Alex Snowdon explains how the People's Assembly demonstration outside the Tory conference in October presents another opportunity to build solidarity with Palestine
Palestine is still the issue. The upsurge of solidarity protests in May demonstrated that the violence, racism and injustice of Israel’s apartheid regime can still galvanise mass opposition. Two huge demonstrations in London were complemented by dozens of local protests in cities across the UK.
This wave of solidarity was inspired by revulsion at what Israel was doing to the Palestinians: most visibly in its devastating military assault on Gaza, killing over 200 people in 11 days, but also the attempted dispossession of Palestinians in Sheikh Jarrah, the brutal repression of protests in Jerusalem and the violence directed at worshippers at Al Aqsa, Islam’s third holiest site.
But it also took inspiration from the Palestinians themselves. Protests spread from Jerusalem to numerous Israeli cities and towns, and to the occupied West Bank, peaking with an extraordinary general strike that was widely observed across historic Palestine. A new sense of Palestinian unity – starting to overcome the fragmentation that has been actively engineered by Israel for decades – was forged. Horizons expanded.
The resistance by Palestinians has not disappeared, but has flowed into new channels. Similarly, the global movement of solidarity is ongoing. The scale of May’s demonstrations may have been exceptional, but there are thousands of people who have been encouraged to stay involved in Palestine solidarity campaigning. The tactics of boycott, divestment and sanctions (BDS) are particularly important.
BDS campaigns recognise that Israel has an exceptional apartheid regime that deserves to be singled out and ostracised. But they also – just as importantly – grasp that Israel depends upon international complicity from business and governments alike. As an international movement, we have a duty to build pressure on corporations and governments to break from Israeli apartheid. That is the most important thing we can do for the Palestinians.
Our own country has a historic record of practical support for Israeli apartheid. It was British colonial sponsorship that fuelled Zionist settlement before Israel was founded in 1948. Since 1948 – the Nakba, or catastrophe, for the Palestinians – successive British governments have traded with Israel, armed Israel and politically supported Israel. They have aided and abetted the dispossession of the Palestinians, the brutal violence inflicted on them, and the continuing denial of basic human rights to them.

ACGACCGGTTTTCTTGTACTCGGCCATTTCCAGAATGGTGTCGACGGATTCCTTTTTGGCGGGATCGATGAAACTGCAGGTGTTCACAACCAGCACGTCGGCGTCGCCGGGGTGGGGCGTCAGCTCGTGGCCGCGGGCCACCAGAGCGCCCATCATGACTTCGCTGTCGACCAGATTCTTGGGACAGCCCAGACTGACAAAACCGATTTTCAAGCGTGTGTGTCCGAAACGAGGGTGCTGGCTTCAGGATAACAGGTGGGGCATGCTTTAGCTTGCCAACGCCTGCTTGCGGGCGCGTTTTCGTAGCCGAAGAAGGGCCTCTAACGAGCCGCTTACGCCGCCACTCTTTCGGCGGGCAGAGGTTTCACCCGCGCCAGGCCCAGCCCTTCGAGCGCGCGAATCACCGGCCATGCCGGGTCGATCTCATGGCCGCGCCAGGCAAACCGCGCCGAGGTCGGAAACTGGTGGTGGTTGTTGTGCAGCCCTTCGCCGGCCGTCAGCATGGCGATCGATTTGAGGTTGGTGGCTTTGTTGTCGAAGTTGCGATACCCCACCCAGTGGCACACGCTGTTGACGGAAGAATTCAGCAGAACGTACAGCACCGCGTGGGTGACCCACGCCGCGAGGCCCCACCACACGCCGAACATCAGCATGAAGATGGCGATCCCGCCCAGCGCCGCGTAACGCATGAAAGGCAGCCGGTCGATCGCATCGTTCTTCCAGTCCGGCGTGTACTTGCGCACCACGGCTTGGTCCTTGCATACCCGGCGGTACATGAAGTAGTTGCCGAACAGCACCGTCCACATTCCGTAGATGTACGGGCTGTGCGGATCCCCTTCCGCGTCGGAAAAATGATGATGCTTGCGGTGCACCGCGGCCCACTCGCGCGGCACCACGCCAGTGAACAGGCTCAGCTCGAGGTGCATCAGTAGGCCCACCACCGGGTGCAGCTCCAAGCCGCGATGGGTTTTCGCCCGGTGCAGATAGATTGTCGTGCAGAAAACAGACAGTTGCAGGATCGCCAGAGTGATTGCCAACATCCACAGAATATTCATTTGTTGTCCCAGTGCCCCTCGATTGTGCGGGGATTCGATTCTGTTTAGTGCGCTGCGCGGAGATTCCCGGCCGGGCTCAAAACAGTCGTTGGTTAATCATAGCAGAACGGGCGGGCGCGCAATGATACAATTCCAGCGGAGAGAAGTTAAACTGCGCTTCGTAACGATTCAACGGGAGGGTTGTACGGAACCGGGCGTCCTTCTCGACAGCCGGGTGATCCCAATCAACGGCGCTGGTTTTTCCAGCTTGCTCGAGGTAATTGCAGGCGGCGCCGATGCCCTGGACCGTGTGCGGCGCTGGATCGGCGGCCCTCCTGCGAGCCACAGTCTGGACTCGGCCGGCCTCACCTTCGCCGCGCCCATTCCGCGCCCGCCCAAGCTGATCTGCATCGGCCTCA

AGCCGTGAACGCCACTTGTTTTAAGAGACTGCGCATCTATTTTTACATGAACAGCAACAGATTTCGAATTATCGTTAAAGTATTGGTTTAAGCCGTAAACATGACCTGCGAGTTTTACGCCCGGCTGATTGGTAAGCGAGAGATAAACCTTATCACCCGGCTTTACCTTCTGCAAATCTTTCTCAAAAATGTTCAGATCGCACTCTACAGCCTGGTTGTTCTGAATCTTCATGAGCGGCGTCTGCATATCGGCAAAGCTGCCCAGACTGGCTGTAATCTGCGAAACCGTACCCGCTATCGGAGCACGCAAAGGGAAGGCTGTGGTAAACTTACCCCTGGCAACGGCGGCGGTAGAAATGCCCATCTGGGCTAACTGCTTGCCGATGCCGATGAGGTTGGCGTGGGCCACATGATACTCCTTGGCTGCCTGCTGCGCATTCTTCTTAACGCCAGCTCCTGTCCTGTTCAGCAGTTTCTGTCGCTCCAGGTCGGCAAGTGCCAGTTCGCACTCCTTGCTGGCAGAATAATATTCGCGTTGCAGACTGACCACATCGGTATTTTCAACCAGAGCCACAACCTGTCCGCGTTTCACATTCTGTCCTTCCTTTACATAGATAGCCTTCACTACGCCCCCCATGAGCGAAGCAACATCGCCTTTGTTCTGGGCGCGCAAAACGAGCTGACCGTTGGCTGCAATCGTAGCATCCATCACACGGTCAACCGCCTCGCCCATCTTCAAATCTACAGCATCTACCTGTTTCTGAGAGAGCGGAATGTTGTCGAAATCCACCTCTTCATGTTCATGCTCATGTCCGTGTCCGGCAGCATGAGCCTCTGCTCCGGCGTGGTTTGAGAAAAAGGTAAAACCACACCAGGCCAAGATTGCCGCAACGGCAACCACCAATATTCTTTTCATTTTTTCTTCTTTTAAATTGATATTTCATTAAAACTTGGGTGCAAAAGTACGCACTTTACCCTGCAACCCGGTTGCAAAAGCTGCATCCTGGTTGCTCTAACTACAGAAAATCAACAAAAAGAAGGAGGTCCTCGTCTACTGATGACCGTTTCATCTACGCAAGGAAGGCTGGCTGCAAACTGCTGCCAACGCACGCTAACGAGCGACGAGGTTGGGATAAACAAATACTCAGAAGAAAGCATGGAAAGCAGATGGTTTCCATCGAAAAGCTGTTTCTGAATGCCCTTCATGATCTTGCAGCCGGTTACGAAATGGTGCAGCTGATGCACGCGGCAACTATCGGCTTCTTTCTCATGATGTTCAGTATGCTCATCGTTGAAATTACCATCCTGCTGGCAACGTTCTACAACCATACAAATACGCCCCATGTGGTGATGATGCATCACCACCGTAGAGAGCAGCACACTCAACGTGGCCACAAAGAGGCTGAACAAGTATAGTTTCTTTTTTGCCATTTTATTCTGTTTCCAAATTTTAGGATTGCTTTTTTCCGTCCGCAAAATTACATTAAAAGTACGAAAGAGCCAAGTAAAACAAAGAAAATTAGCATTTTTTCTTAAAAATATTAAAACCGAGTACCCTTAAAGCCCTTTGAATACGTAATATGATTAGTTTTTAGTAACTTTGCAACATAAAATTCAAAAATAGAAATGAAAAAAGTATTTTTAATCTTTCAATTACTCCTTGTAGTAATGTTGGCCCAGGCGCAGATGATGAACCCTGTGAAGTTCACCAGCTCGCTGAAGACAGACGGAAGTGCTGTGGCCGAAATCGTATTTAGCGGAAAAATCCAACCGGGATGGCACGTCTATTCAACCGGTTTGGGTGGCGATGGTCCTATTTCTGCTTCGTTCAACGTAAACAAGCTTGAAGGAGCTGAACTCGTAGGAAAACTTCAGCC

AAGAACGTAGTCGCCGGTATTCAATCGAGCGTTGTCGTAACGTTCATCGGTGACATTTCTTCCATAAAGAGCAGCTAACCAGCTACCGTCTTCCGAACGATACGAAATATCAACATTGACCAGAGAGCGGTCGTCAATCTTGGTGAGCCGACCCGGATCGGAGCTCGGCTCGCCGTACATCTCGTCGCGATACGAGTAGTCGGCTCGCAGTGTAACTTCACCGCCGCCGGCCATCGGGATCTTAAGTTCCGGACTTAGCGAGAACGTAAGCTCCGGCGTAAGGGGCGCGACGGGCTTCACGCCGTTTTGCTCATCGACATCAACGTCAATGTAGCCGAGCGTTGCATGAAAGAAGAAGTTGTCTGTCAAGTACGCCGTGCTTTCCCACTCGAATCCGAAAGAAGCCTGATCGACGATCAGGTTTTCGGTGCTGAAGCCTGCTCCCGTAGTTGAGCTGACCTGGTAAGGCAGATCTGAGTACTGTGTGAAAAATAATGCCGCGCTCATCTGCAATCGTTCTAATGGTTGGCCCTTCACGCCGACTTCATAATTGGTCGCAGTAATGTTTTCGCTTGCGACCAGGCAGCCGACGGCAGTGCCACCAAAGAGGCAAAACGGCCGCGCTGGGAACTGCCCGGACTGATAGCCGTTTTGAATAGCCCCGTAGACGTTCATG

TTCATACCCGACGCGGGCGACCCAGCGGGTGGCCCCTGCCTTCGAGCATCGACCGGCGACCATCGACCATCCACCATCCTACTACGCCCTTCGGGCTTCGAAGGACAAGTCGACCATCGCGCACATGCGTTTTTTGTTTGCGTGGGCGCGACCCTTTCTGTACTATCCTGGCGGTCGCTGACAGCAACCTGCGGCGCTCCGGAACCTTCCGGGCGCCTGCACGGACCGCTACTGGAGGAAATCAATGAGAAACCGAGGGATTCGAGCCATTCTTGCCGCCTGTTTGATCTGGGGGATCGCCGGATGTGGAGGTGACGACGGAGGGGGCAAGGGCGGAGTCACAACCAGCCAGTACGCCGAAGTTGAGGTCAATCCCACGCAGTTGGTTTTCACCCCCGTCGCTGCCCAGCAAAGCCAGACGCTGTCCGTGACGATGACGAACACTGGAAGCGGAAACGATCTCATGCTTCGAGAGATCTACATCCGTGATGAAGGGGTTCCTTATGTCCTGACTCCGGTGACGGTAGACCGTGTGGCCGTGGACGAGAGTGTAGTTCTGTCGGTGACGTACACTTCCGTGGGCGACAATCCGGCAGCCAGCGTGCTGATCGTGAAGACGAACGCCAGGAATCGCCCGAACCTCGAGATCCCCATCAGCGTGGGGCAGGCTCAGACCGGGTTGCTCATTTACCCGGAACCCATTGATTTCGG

We have a special responsibility to sustain a movement of maximum political pressure on Israeli apartheid and the support it receives from the British government. That includes demanding an immediate end to Britain’s arms trade with Israel and calling for sanctions on the Israeli regime. This needs to be twinned with exerting pressure on the Western corporate sponsors of apartheid.
This is why the Tory conference, being held in Manchester in early October, should be treated as an opportunity for demonstrating solidarity with Palestine. The main demonstration on Sunday 3 October is called by an anti-austerity coalition, the People’s Assembly, but it can be a focus for campaigning and organising across a wide range of issues. Palestine is one of them.
We need to maintain the momentum of Palestine solidarity campaigning. There has been a concerted effort in the political mainstream to stigmatise support for Palestine. Demonstrations and campaigning can shift the political debate about Palestine, as well as stepping up the pressure on issues like the arms trade and complicity in settlements.
I will be marching in Manchester on 3 October. I hope that many fellow Palestine solidarity activists join with thousands of others to make it a big, united and diverse demonstration targeting the Tories over their disastrous policies at home and abroad.
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